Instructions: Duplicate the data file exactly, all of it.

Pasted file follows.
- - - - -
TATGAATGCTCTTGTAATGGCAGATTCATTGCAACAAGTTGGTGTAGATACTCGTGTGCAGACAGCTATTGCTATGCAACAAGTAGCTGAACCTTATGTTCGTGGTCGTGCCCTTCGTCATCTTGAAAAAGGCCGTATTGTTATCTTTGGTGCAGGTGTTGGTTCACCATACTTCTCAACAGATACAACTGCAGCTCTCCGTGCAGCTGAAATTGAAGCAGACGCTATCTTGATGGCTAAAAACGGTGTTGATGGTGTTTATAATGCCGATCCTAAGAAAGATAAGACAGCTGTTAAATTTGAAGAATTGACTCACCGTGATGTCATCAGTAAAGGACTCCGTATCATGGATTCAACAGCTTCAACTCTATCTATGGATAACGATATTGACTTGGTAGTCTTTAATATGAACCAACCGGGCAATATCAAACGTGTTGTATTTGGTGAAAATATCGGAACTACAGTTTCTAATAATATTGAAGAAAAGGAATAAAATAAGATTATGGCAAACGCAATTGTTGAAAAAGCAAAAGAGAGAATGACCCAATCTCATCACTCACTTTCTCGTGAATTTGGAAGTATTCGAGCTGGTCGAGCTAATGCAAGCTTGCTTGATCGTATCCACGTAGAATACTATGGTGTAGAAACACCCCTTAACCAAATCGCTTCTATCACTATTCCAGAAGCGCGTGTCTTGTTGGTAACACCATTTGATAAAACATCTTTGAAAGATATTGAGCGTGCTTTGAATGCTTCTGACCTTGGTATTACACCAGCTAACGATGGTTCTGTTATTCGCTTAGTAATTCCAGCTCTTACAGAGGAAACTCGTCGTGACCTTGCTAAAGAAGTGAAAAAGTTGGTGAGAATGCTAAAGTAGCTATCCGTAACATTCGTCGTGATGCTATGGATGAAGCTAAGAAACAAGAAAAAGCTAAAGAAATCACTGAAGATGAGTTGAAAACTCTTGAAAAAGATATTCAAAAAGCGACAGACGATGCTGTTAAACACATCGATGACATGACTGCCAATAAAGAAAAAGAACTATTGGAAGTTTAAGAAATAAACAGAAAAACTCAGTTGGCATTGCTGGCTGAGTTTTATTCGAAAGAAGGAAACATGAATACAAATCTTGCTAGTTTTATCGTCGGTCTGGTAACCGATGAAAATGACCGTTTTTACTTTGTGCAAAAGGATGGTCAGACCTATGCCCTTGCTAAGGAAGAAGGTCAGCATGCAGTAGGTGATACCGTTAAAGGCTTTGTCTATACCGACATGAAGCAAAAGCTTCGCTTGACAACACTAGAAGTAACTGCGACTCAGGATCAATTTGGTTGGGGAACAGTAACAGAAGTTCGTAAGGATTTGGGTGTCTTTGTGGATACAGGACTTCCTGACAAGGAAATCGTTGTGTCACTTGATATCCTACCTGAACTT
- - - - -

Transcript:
TATGAATGCTCTTGTAATGGCAGATTCATTGCAACAAGTTGGTGTAGATACTCGTGTGCAGACAGCTATTGCTATGCAACAAGTAGCTGAACCTTATGTTCGTGGTCGTGCCCTTCGTCATCTTGAAAAAGGCCGTATTGTTATCTTTGGTGCAGGTGTTGGTTCACCATACTTCTCAACAGATACAACTGCAGCTCTCCGTGCAGCTGAAATTGAAGCAGACGCTATCTTGATGGCTAAAAACGGTGTTGATGGTGTTTATAATGCCGATCCTAAGAAAGATAAGACAGCTGTTAAATTTGAAGAATTGACTCACCGTGATGTCATCAGTAAAGGACTCCGTATCATGGATTCAACAGCTTCAACTCTATCTATGGATAACGATATTGACTTGGTAGTCTTTAATATGAACCAACCGGGCAATATCAAACGTGTTGTATTTGGTGAAAATATCGGAACTACAGTTTCTAATAATATTGAAGAAAAGGAATAAAATAAGATTATGGCAAACGCAATTGTTGAAAAAGCAAAAGAGAGAATGACCCAATCTCATCACTCACTTTCTCGTGAATTTGGAAGTATTCGAGCTGGTCGAGCTAATGCAAGCTTGCTTGATCGTATCCACGTAGAATACTATGGTGTAGAAACACCCCTTAACCAAATCGCTTCTATCACTATTCCAGAAGCGCGTGTCTTGTTGGTAACACCATTTGATAAAACATCTTTGAAAGATATTGAGCGTGCTTTGAATGCTTCTGACCTTGGTATTACACCAGCTAACGATGGTTCTGTTATTCGCTTAGTAATTCCAGCTCTTACAGAGGAAACTCGTCGTGACCTTGCTAAAGAAGTGAAAAAGTTGGTGAGAATGCTAAAGTAGCTATCCGTAACATTCGTCGTGATGCTATGGATGAAGCTAAGAAACAAGAAAAAGCTAAAGAAATCACTGAAGATGAGTTGAAAACTCTTGAAAAAGATATTCAAAAAGCGACAGACGATGCTGTTAAACACATCGATGACATGACTGCCAATAAAGAAAAAGAACTATTGGAAGTTTAAGAAATAAACAGAAAAACTCAGTTGGCATTGCTGGCTGAGTTTTATTCGAAAGAAGGAAACATGAATACAAATCTTGCTAGTTTTATCGTCGGTCTGGTAACCGATGAAAATGACCGTTTTTACTTTGTGCAAAAGGATGGTCAGACCTATGCCCTTGCTAAGGAAGAAGGTCAGCATGCAGTAGGTGATACCGTTAAAGGCTTTGTCTATACCGACATGAAGCAAAAGCTTCGCTTGACAACACTAGAAGTAACTGCGACTCAGGATCAATTTGGTTGGGGAACAGTAACAGAAGTTCGTAAGGATTTGGGTGTCTTTGTGGATACAGGACTTCCTGACAAGGAAATCGTTGTGTCACTTGATATCCTACCTGAACTT